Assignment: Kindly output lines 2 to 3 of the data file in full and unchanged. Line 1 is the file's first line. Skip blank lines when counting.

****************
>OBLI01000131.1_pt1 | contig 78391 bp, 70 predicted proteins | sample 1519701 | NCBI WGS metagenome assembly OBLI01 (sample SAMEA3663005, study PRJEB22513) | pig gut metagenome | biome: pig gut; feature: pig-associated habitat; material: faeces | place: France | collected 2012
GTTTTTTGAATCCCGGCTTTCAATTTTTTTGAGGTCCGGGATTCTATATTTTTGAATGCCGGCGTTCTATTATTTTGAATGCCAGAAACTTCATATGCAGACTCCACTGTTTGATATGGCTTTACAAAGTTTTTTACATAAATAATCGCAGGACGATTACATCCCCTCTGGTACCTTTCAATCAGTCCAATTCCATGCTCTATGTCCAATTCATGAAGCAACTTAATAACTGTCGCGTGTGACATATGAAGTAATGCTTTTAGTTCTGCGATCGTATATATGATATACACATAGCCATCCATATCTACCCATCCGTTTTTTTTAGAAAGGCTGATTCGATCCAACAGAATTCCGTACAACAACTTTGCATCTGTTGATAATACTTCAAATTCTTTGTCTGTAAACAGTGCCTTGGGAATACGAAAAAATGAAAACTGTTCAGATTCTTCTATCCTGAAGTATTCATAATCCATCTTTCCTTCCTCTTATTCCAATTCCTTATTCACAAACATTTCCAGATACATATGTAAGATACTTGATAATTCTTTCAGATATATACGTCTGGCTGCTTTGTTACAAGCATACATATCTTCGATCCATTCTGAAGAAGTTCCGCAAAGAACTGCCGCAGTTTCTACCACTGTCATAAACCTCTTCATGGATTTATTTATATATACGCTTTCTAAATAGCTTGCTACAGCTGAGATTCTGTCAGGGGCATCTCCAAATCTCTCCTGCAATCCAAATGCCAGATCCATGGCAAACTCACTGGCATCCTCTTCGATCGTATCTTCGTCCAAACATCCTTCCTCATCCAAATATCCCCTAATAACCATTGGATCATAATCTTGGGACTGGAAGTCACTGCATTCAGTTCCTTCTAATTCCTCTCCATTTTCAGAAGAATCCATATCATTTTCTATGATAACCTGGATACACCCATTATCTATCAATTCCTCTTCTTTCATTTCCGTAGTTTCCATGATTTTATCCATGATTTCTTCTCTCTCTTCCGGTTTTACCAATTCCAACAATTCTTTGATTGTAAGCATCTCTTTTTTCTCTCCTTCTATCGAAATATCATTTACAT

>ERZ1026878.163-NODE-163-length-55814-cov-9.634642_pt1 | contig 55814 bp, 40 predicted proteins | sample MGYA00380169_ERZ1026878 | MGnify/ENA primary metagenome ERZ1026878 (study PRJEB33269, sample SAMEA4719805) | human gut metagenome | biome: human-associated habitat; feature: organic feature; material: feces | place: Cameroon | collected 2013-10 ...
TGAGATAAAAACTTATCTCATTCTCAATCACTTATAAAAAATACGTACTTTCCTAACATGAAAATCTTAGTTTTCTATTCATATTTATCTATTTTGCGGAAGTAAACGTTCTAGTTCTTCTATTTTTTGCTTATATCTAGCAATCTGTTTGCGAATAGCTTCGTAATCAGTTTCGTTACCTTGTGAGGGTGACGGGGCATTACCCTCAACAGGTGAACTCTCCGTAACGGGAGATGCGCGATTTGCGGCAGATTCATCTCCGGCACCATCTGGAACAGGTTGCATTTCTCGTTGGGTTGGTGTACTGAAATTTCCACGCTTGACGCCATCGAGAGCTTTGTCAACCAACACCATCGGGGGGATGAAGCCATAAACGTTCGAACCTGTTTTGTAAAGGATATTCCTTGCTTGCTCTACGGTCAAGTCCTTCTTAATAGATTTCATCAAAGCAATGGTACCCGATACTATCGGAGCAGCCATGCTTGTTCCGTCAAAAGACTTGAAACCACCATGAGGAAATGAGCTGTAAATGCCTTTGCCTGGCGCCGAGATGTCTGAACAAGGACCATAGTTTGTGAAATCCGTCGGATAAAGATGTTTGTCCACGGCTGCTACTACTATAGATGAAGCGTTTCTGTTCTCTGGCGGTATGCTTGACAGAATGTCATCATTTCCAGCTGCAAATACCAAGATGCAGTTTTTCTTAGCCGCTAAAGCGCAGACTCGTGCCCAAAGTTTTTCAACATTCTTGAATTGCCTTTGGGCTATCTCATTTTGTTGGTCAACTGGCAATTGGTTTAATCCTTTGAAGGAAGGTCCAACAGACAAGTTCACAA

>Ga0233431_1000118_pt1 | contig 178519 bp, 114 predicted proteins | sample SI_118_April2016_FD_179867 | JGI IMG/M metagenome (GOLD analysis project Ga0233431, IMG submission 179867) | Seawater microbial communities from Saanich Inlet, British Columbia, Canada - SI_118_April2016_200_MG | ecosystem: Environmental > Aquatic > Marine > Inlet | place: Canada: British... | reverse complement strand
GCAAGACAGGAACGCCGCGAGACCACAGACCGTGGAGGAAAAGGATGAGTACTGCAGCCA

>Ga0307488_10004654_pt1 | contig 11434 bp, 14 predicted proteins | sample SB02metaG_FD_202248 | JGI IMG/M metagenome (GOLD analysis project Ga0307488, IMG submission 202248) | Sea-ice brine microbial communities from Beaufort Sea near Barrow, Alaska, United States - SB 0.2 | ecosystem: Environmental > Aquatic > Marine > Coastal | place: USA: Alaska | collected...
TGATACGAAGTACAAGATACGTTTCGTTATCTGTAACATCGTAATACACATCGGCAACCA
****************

GTTTTTTGAATCCCGGCTTTCAATTTTTTTGAGGTCCGGGATTCTATATTTTTGAATGCCGGCGTTCTATTATTTTGAATGCCAGAAACTTCATATGCAGACTCCACTGTTTGATATGGCTTTACAAAGTTTTTTACATAAATAATCGCAGGACGATTACATCCCCTCTGGTACCTTTCAATCAGTCCAATTCCATGCTCTATGTCCAATTCATGAAGCAACTTAATAACTGTCGCGTGTGACATATGAAGTAATGCTTTTAGTTCTGCGATCGTATATATGATATACACATAGCCATCCATATCTACCCATCCGTTTTTTTTAGAAAGGCTGATTCGATCCAACAGAATTCCGTACAACAACTTTGCATCTGTTGATAATACTTCAAATTCTTTGTCTGTAAACAGTGCCTTGGGAATACGAAAAAATGAAAACTGTTCAGATTCTTCTATCCTGAAGTATTCATAATCCATCTTTCCTTCCTCTTATTCCAATTCCTTATTCACAAACATTTCCAGATACATATGTAAGATACTTGATAATTCTTTCAGATATATACGTCTGGCTGCTTTGTTACAAGCATACATATCTTCGATCCATTCTGAAGAAGTTCCGCAAAGAACTGCCGCAGTTTCTACCACTGTCATAAACCTCTTCATGGATTTATTTATATATACGCTTTCTAAATAGCTTGCTACAGCTGAGATTCTGTCAGGGGCATCTCCAAATCTCTCCTGCAATCCAAATGCCAGATCCATGGCAAACTCACTGGCATCCTCTTCGATCGTATCTTCGTCCAAACATCCTTCCTCATCCAAATATCCCCTAATAACCATTGGATCATAATCTTGGGACTGGAAGTCACTGCATTCAGTTCCTTCTAATTCCTCTCCATTTTCAGAAGAATCCATATCATTTTCTATGATAACCTGGATACACCCATTATCTATCAATTCCTCTTCTTTCATTTCCGTAGTTTCCATGATTTTATCCATGATTTCTTCTCTCTCTTCCGGTTTTACCAATTCCAACAATTCTTTGATTGTAAGCATCTCTTTTTTCTCTCCTTCTATCGAAATATCATTTACAT

>ERZ1026878.163-NODE-163-length-55814-cov-9.634642_pt1 | contig 55814 bp, 40 predicted proteins | sample MGYA00380169_ERZ1026878 | MGnify/ENA primary metagenome ERZ1026878 (study PRJEB33269, sample SAMEA4719805) | human gut metagenome | biome: human-associated habitat; feature: organic feature; material: feces | place: Cameroon | collected 2013-10 ...